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RE: ISO intellectual property (was Standards)

And a recent decision regarding online radio. 
Although this is clearly a performance royalty 
issue, it is another good example of community norms 
colliding with the law.


We may see revisions in international courts.  They 
could start from international standards and work 
toward a sensible policy.   I would prefer to see 
ISO, the consortia et al work out roles that each 
could play.   They can do that if the consortia 
does not as Goldfarb put it, consider them a 
rubber stamp and ISO understands that the consortia 
may not always be reliable partners.

I agree with Mike Champion that the W3C is 
a terrible place to create standards and a wonderful 
place to incubate technology but that is beside the 
question of what do terms like standards mean to 
the community looking for guidance.  All we can 
say today is patent anything and copyright the 
documents.  Developers and their employers have 
to use their best judgement.  No new news that.

Also included on that page are the links to the 
decision by Dell to quit offering Linux on desktops 
based on lack of demand.  It is still a market 
driven development world despite all efforts to 
resit that.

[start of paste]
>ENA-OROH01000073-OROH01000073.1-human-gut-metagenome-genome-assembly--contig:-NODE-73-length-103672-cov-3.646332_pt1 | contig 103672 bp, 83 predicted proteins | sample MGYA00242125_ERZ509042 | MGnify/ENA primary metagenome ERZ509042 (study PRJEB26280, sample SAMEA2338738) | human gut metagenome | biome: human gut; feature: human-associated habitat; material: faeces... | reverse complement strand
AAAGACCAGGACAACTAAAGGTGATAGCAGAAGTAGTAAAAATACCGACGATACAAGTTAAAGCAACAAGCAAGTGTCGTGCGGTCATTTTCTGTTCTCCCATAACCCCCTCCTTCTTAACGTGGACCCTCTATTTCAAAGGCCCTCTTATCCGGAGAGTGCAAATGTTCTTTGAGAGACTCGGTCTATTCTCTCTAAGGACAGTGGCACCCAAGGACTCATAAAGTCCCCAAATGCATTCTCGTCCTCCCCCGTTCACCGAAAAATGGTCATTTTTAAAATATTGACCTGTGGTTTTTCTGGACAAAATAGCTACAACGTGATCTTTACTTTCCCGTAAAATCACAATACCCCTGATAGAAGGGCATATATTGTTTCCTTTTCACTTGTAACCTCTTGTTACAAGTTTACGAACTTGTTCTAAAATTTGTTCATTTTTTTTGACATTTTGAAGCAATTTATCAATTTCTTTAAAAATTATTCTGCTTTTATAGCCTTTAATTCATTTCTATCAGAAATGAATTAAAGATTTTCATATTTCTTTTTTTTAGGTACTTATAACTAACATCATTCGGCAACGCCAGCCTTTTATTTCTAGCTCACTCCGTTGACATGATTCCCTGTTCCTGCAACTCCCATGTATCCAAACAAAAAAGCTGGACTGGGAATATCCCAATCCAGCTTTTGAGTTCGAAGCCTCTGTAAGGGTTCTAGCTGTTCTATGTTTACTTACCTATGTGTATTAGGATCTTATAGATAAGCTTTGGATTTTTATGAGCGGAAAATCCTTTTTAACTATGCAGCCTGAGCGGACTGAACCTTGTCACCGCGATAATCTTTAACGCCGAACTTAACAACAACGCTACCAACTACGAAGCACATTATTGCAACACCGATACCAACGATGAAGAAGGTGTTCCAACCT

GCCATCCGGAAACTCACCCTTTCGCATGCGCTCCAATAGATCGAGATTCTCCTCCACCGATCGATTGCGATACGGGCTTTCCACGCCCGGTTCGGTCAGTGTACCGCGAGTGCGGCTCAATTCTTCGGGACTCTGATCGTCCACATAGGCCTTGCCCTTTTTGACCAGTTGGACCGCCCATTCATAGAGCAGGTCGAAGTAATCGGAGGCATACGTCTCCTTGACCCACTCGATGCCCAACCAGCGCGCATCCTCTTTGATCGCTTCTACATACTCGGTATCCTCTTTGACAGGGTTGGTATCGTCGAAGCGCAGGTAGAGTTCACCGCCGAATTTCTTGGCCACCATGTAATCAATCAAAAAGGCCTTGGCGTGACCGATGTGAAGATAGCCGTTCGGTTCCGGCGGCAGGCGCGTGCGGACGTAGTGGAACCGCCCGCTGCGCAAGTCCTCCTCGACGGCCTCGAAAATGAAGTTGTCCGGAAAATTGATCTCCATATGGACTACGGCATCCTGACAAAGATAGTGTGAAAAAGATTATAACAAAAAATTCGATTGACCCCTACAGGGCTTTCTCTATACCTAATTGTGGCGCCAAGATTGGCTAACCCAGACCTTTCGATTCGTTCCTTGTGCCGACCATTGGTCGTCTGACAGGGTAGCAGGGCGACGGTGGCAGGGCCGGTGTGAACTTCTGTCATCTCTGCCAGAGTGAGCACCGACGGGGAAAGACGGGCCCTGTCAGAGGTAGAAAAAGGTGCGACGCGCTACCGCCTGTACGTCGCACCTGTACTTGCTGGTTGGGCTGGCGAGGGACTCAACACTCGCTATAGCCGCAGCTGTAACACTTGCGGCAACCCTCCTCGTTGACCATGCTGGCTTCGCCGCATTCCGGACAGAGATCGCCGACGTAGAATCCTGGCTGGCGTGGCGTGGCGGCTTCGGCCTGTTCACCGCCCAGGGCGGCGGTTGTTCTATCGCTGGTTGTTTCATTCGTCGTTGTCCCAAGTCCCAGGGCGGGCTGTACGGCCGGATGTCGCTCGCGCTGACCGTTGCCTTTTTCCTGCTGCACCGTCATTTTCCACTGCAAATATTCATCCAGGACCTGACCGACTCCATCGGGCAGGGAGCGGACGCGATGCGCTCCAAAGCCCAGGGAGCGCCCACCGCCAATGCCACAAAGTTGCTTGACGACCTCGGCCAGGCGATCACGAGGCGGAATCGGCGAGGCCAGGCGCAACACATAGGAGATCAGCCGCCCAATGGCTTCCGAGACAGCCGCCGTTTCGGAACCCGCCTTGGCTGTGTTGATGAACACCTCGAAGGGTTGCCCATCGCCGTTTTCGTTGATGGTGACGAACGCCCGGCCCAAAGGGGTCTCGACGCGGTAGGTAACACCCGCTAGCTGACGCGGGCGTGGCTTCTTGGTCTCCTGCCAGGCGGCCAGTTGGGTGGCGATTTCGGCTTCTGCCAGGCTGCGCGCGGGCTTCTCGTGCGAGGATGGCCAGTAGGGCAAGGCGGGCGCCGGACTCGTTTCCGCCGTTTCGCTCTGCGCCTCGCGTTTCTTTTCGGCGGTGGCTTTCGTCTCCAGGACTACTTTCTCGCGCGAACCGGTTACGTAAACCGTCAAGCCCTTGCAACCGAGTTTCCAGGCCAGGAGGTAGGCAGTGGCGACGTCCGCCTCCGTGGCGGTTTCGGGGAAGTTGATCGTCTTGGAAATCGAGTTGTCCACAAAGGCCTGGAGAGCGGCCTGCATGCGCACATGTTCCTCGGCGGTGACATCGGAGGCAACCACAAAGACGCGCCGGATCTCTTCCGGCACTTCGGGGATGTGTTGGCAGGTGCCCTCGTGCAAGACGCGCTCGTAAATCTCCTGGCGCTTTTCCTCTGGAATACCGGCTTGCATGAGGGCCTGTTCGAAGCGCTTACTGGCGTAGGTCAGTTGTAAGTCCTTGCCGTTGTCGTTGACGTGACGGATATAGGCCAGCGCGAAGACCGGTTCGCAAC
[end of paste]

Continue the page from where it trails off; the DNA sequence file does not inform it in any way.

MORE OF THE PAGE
Ekam sat.h, Vipraah bahudhaa vadanti.
Daamyata. Datta. Dayadhvam.h

-----Original Message-----
From: Winchel 'Todd' Vincent III [mailto:winchel@mindspring.com]

> Yes, you can embrace and extend.  Yes, it is legal.

Based on my research, I believe this is an open legal question.  Generally,
I do not believe the idea (under a GPL) has ever been tested in court and
present intellectual property laws are not, in my opinion, sophisticated
enough to answer the question.  Some of these concepts, I believe, were
tested in Sun v. Microsoft, but the license was very different than a GPL.
Indeed, much of the answer to the question would depend on the license under
which the intellectual property had been distributed and the type of
intellectual property (software, documentation, etc.).  So, there could be
many different answers for many different licenses.

I was once criticized for using the following example, because it comes from
a Microsoft document . . . but . . . there is an informative taxonomy of
different types of software licenses available at:


Lawyers are generally paid to be able to argue any side of an issue.  There
are strong arguments on both (many) sides of this issue.  Unless things have
changed since I did much of my research just over a year ago, I do not think
there is any definitive legal precedent in this area (in the U.S or
elsewhere).  At best, there are community norms.  These norms would be
informative in court, but not definitive.  Napster, for instance, is a good
example of community norms and intellectual property laws (and money)

I will go one step further and say that in a perfect world, intellectual
property law (internationally) would/should be revised and amended to take
into consideration standards and the standards development process.


Winchel "Todd" Vincent III
Attorney and Technical Consultant
Project Director, E-CT-Filing Project
Georgia State University College of Law